One nice guy I passed told me there were some bass schooled up but they weren’t hitting his pencil popper. I already knew the water was full of peanut bunker here, so I wasn’t sure if pencils were the ticket. There was a nice bar and trough combo in front of me, with about 4 feet of water on the dropping tide. One of the nice things about this part of Jersey is there aren’t many jetties, so, while primarily a sand beach, the surf creates some really good beach structure. I credit the somnolent sounds of Rich Troxler’s voice and his videos (excellent for offseason homework, by the way) in helping me recognize some of these.
I snapped on a 5” Tsunami shad and worked the bar and within a couple casts felt a fumbling hit. I swung hard and fast. The previous night my uncle asked me to bring a fish to dinner, so I was feeling the family pressure. I got the fish on the beach pretty quickly. The Cousins 10M rod I’ve been using has a lot of power behind it and I’ve caught a lot of fish on it this season, but only a few have really tested it (more on that later). I unhooked, made sure it was (barely) legal, and, true to form, there were now 6 other guys by me who weren’t there before.
I didn’t have any interest in this kind of mugging. I took the fish back to my car, bled it, and stuffed it in a too-small cooler full of ice. This was the first bass in years that I’ve kept, going back to the glory days of the Green Street pier. At 29” it was nothing special size-wise, but even then it’s still a magnificent creature with its sharp black lines and muscular shoulders and head. Most of the fish I’d seen my friends and others catching that week were all around this size, with the occasional fish at 33” or so. You can see from the video up top, these fish were just crushing the peanut bunker—even through the legs of people fishing. The horizon was full of boats, so perhaps they were on bigger fish, but up on shore, they were all about this size.
I walked back to the beach, this time with my sunglasses. I moved further north up the beach and found another nice bar unoccupied with birds working the far edge. To my left a massive dark cloud swirled and darted among the waves, which took me a second to realize was a school of peanut bunker. Occasionally a few bass would slash their way through, but for the most part it was quiet. A guy up the beach live-lining peanuts came through with only short bass. I watched a guy who mugged me earlier run back to his truck with what I can only assume was a keeper bass, which he threw in his truck, then took off all his gear and left the beach immediately.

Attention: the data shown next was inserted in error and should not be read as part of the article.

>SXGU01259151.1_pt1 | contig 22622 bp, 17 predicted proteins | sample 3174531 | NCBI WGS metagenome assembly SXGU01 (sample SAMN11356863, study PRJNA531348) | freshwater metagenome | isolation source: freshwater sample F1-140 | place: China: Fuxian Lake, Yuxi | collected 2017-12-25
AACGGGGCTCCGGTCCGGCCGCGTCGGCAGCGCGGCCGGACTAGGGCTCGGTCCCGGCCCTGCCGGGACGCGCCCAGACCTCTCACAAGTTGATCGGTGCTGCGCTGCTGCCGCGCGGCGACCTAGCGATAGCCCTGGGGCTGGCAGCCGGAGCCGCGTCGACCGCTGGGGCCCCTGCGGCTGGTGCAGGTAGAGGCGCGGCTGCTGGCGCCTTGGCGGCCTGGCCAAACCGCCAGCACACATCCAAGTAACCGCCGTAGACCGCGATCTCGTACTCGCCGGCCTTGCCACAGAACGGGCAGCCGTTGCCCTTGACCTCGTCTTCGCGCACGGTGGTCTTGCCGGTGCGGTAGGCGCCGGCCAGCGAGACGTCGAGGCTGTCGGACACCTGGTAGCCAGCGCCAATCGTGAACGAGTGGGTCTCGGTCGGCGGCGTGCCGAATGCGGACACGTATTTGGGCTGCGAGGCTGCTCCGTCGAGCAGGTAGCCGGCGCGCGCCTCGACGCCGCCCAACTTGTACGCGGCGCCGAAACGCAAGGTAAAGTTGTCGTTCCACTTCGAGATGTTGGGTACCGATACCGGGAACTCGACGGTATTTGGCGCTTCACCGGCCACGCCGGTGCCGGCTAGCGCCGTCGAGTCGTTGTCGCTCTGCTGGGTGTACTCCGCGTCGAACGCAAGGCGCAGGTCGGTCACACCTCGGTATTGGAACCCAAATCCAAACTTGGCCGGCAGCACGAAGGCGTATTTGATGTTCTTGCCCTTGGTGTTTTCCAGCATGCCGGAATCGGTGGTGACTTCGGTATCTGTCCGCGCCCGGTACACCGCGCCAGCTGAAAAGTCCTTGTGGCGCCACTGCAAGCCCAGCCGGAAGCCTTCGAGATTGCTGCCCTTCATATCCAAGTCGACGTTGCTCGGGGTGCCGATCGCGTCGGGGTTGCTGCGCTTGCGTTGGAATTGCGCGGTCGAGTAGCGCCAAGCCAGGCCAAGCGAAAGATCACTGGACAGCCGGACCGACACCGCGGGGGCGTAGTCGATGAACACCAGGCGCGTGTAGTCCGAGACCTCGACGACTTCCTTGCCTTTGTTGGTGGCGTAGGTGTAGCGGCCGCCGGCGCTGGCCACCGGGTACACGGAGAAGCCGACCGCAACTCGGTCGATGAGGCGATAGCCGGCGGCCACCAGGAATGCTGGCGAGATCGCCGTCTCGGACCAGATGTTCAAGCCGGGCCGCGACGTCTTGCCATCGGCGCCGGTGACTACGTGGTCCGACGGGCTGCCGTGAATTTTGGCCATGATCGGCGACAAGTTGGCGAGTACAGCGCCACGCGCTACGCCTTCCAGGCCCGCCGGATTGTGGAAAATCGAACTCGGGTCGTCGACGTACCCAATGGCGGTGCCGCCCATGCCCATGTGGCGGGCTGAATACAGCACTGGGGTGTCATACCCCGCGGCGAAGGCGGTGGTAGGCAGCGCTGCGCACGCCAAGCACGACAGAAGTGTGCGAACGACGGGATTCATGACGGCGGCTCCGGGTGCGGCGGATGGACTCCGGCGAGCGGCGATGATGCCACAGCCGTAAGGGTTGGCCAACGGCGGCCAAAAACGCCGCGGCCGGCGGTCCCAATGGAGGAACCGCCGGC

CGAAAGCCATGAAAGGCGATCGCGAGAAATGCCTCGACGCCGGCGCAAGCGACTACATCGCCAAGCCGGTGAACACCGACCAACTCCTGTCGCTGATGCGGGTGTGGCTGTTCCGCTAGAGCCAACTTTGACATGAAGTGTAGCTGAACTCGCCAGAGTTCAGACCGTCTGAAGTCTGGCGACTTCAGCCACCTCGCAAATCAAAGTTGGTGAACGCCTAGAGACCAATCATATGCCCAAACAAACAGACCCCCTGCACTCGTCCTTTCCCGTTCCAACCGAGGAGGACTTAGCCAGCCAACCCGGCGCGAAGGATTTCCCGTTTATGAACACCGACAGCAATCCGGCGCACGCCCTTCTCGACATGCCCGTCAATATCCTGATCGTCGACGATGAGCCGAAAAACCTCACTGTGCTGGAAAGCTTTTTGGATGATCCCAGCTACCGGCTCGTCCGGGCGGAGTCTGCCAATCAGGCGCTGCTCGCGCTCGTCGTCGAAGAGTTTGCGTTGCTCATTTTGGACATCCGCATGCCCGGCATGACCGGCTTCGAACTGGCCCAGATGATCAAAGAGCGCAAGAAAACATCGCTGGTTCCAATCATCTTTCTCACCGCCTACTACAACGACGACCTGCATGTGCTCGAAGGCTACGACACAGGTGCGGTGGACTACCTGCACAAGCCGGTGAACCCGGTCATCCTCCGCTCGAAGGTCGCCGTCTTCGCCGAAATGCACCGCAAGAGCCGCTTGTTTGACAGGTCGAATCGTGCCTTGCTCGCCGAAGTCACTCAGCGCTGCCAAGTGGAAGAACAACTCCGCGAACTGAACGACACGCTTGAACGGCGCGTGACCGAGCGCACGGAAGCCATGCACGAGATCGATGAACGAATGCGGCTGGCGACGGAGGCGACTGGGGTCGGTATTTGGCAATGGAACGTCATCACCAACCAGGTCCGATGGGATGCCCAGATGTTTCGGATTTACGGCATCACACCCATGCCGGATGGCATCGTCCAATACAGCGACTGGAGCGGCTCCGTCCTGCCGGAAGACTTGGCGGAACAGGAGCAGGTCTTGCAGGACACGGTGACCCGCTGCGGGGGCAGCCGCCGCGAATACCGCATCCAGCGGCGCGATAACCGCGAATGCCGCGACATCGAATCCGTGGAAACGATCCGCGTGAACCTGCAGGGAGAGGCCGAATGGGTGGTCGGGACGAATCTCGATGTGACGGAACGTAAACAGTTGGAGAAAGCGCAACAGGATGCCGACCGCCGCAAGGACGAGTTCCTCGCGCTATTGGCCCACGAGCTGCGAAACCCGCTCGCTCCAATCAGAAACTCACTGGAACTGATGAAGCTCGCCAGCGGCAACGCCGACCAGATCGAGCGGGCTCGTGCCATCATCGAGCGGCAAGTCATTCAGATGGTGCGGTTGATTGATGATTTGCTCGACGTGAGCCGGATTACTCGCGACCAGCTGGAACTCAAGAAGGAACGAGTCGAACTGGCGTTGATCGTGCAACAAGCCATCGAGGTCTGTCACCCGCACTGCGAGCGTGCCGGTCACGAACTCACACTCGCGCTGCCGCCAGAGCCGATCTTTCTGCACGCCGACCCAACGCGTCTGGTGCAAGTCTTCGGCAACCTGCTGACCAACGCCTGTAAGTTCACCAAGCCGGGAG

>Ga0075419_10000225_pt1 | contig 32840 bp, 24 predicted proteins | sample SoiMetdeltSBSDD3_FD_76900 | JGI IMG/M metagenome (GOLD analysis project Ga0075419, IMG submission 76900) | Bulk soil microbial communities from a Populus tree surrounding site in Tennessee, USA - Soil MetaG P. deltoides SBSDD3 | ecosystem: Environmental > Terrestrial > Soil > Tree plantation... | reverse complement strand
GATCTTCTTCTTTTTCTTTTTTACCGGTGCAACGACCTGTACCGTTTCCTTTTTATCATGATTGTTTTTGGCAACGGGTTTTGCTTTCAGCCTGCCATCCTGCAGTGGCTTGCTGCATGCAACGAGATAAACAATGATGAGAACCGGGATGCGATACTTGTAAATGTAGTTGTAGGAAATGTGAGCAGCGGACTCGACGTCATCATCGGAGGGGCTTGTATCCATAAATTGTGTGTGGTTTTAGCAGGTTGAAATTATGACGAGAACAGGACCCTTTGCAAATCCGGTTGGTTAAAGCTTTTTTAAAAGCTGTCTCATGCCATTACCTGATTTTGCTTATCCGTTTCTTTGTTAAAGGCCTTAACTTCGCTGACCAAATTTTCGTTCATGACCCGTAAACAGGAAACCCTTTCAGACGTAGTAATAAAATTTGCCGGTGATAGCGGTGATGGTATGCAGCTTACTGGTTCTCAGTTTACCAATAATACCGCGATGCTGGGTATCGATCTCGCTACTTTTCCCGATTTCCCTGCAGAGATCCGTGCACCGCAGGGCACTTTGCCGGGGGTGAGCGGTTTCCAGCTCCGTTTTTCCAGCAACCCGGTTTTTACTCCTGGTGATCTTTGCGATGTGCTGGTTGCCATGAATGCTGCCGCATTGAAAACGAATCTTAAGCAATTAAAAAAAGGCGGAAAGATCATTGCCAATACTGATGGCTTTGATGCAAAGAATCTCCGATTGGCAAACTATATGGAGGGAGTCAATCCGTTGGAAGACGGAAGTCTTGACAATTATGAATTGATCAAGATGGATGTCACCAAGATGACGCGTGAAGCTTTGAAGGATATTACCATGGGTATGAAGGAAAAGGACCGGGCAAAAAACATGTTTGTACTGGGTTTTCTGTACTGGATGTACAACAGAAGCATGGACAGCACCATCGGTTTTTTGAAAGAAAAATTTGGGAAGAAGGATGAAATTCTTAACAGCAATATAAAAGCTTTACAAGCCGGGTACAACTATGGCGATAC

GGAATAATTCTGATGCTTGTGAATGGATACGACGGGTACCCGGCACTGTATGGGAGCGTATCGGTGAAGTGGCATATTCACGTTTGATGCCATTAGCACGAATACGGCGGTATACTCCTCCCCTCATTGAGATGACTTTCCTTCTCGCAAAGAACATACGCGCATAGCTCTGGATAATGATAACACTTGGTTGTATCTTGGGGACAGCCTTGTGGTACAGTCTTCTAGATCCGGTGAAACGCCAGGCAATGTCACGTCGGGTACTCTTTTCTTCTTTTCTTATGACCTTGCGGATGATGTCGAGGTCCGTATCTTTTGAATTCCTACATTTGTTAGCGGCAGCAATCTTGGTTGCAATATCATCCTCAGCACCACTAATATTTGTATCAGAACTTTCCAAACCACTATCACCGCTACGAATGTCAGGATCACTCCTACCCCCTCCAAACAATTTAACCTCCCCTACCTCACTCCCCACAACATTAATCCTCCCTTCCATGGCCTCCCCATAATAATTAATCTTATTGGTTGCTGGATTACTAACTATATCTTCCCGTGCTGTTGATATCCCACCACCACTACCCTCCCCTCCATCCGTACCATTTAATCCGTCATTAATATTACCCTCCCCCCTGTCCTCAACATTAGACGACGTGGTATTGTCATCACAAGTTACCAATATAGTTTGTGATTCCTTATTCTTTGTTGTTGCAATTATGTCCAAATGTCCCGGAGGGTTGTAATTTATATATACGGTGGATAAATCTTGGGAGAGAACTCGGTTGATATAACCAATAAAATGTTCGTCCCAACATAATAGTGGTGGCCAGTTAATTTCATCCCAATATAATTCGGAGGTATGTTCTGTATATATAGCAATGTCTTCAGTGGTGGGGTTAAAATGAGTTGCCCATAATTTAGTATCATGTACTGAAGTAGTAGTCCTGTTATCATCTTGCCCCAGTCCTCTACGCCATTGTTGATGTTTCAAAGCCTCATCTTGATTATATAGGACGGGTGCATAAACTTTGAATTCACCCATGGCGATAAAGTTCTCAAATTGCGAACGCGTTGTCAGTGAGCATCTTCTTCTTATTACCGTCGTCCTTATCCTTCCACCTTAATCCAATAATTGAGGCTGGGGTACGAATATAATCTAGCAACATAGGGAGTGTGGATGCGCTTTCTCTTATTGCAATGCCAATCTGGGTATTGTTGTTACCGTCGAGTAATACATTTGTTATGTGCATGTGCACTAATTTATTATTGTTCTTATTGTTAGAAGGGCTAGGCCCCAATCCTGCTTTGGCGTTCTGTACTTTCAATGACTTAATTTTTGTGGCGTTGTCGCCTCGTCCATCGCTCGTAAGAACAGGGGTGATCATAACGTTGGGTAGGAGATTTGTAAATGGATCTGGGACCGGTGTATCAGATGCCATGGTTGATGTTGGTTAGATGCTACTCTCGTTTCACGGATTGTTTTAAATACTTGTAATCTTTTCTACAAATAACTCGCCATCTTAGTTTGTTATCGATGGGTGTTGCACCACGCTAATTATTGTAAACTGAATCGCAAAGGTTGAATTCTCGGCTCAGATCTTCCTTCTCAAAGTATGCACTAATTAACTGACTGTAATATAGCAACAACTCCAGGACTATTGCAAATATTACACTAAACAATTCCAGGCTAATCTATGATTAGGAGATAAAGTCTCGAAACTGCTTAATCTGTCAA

I fished through the end of the tide with no hits, no runs, no errors. I saw a few short fish pulled and released, but that was it for Black Friday. The fish seemed keyed in on peanut bunker and that was all they wanted. There was no shortage of birds or bait or boats, but the bass were sick of the fishermen getting over all week. But to see and experience that kind of stacked bait with bass crashing through is still pretty special.
About a week earlier back in our waters, I was keeping an eye and ear on a mass of bait hanging off the southern Long Island coast. I forget what possessed me to wake up at 4AM the morning/night of the Beaver Moon, and while I recalled hearing rain around at 0130, it stopped when my alarm started buzzing. After only driving a couple miles it was pouring again. At a red light, I had a moment to contemplate: turn around or stupidly forge ahead. But the beach held promise in its beer-bottle green waters. The surf was flat and calm despite the rain and high moon tide, and no birds belied any life below the surface. I tried a bunch of plugs before tying on a pencil, not really sure if fish would be into it with the sizzling rain pockmarking the water everywhere. I made a cast straight out from the jetty and didn’t make it past two pops before a bluefish smashed it out of the water. This was the first real test for the Cousins rod I had made last year and it manhandled these monster bluefish as they tried to make a run for the rocks. Five straight casts had bluefish 15#-18#s on them and no one else was around except some poor bastards setting up a shoot for some cop TV show in the dumping rain. And for once, it was a pretty good morning.